Many investors love the thrill of buying unloved or secret stocks in the hope that their true value is realised by others later down the line.
That said, there’s also something about paying more (but not too much) for quality companies that don’t require constant monitoring and just letting them get on with things.
Today’s results for 2018 from the mid-cap were further evidence of just how reliable the company is. Revenue was up 7% to £142m and pre-tax profit, before exceptional items, rose 4% to £31.8m.
Commenting on results, non-executive chairman John Nichols said the company’s performance in the UK — where total sales increased 12.7% to £114.6m — had been “driven by the strength of the Vimto brand” which was “continuing to outperform the wider soft drinks market.” Helping to justify recent investment in this part of the company, sales from Nichol’s Out of Home channel also increased by 15.2%.
Performance overseas was more mixed with progress in Africa offset by weaker sales in the Middle East, as a result of the ongoing conflict in Yemen and issues over shipments to Saudi Arabia. All told, international sales were almost 12% lower (£27.4m) than in 2017. A temporary blip, I think.
Looking ahead, there’s little to make me think that Nichols will encounter any serious difficulties in the rest of 2019 (although the aforementioned conflict will need to be monitored). It’s debt free, has loads of cash, a portfolio of excellent brands, generates high margins and returns on capital and, considering our forthcoming exit from the EU, isn’t completely reliant on the UK market for its success.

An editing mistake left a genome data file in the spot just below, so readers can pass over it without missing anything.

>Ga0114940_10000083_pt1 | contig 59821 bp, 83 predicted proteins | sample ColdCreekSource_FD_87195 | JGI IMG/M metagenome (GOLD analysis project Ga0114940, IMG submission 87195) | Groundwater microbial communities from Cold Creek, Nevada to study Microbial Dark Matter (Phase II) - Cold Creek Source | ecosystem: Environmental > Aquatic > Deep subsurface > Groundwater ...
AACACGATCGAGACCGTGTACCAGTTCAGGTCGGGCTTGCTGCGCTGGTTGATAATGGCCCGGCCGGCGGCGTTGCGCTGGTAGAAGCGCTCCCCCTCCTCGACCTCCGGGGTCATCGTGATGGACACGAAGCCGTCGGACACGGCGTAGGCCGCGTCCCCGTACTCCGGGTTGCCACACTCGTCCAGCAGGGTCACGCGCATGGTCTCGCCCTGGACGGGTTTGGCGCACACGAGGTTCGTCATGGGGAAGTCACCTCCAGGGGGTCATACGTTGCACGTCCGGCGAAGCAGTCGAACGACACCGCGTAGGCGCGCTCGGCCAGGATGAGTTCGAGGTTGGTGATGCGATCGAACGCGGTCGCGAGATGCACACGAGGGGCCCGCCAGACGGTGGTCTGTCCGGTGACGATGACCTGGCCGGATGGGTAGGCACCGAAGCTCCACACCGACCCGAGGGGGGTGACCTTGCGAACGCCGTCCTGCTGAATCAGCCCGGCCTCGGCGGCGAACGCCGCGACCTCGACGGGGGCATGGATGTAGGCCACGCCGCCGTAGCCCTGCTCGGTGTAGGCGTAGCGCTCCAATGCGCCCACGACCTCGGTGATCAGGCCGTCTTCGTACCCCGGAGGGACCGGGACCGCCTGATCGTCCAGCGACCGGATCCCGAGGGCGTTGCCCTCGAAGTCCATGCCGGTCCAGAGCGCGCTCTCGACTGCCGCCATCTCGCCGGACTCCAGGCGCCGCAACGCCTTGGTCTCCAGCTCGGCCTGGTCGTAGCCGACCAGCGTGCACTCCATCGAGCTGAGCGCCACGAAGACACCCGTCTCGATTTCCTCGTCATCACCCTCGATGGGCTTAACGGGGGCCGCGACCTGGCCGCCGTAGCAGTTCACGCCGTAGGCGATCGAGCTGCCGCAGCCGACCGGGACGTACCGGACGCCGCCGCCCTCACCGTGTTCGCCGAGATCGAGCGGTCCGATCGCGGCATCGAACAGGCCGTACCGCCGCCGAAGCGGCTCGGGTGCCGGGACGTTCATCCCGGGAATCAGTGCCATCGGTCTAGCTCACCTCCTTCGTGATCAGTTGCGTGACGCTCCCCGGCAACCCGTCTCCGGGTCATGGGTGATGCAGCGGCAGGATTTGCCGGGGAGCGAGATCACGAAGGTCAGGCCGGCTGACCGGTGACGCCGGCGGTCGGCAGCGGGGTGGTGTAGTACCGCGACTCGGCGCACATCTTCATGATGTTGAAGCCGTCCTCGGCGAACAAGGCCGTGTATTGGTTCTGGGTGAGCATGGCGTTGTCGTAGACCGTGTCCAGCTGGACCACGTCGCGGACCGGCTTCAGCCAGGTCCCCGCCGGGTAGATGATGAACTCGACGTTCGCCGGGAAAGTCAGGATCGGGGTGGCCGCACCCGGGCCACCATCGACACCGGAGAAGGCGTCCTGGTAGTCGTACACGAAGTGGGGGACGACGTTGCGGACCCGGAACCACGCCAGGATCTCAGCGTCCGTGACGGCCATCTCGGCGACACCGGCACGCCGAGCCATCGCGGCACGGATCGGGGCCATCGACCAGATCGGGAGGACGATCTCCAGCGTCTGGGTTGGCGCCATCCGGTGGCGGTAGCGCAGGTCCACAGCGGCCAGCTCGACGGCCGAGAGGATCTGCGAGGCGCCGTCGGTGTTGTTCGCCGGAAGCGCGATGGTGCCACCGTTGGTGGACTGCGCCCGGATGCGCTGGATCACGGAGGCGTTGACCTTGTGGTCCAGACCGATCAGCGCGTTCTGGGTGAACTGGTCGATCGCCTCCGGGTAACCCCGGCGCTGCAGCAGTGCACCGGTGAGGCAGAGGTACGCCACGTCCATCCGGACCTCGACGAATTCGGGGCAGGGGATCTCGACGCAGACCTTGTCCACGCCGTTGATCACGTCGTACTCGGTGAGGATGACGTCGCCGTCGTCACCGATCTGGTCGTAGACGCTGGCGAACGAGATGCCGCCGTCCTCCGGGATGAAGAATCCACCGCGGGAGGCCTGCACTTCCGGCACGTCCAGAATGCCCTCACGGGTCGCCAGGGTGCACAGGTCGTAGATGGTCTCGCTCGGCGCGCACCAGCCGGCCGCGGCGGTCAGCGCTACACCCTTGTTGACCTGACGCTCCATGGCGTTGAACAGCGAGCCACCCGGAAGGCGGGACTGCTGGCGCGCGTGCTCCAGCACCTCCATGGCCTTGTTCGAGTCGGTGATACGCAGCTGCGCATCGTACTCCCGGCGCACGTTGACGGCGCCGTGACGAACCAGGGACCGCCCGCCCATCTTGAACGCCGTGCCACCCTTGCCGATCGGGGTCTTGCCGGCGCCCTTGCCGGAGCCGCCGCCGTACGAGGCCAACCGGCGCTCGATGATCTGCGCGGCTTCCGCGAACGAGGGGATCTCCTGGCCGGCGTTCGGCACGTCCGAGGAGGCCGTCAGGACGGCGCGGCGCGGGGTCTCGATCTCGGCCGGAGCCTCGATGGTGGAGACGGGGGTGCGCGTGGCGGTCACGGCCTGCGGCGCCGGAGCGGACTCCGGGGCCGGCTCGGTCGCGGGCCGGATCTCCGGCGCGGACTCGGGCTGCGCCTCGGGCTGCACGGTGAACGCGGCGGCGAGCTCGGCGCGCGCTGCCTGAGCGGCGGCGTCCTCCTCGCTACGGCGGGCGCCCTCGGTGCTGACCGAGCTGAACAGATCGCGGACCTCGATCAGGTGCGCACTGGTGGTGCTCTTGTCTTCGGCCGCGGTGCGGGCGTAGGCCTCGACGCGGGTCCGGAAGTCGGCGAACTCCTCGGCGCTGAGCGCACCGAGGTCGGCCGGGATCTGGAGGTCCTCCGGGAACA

Aside from the above, there’s also the fact that Nichols consistently hikes its cash returns to shareholders. Today’s 14.5% increase to the final dividend (26.8p) brings the total for the last financial year to 38.1p — up 13.7% and representing a trailing yield of 2.4% based on the share price at the time of writing. That may look average but, as mentioned here, regular hikes to small dividends are often better than large but stagnant returns.
Changing hands for 21 times forecast 2019 earnings before this morning, Nichols is one of those companies that very rarely goes on sale. Those who already hold should continue doing so, in my opinion.
Another share that could be worth paying up for is gas mask supplier and milking point solutions provider Avon Rubber (LSE: AVON).
The small-cap’s shares possess many of the attributes boasted by Nichols, including a bulletproof balance sheet (no debt and £46.5m in cash at the end of the last financial year), high returns on capital, and regular double-digit hikes to the annual dividend.
The firm recently reported that its Protection arm had “enjoyed a solid start to the year” after securing a new contract from the US Department of Defense. The first order relating to this — 7,000 mask systems worth $17.8m — has now arrived. As a result (and despite “tougher dairy market conditions” impacting on its milkrite/InterPuls business), Avon’s management remains confident of achieving its expectations for the full year.
At almost 17 times forecast earnings, this stock isn’t screamingly cheap, but is still very reasonable considering the company’s solid track record.
Paul Summers has no position in any of the shares mentioned. The Motley Fool UK has recommended Nichols. Views expressed on the companies mentioned in this article are those of the writer and therefore may differ from the official recommendations we make in our subscription services such as Share Advisor, Hidden Winners and Pro. Here at The Motley Fool we believe that considering a diverse range of insights makes us better investors.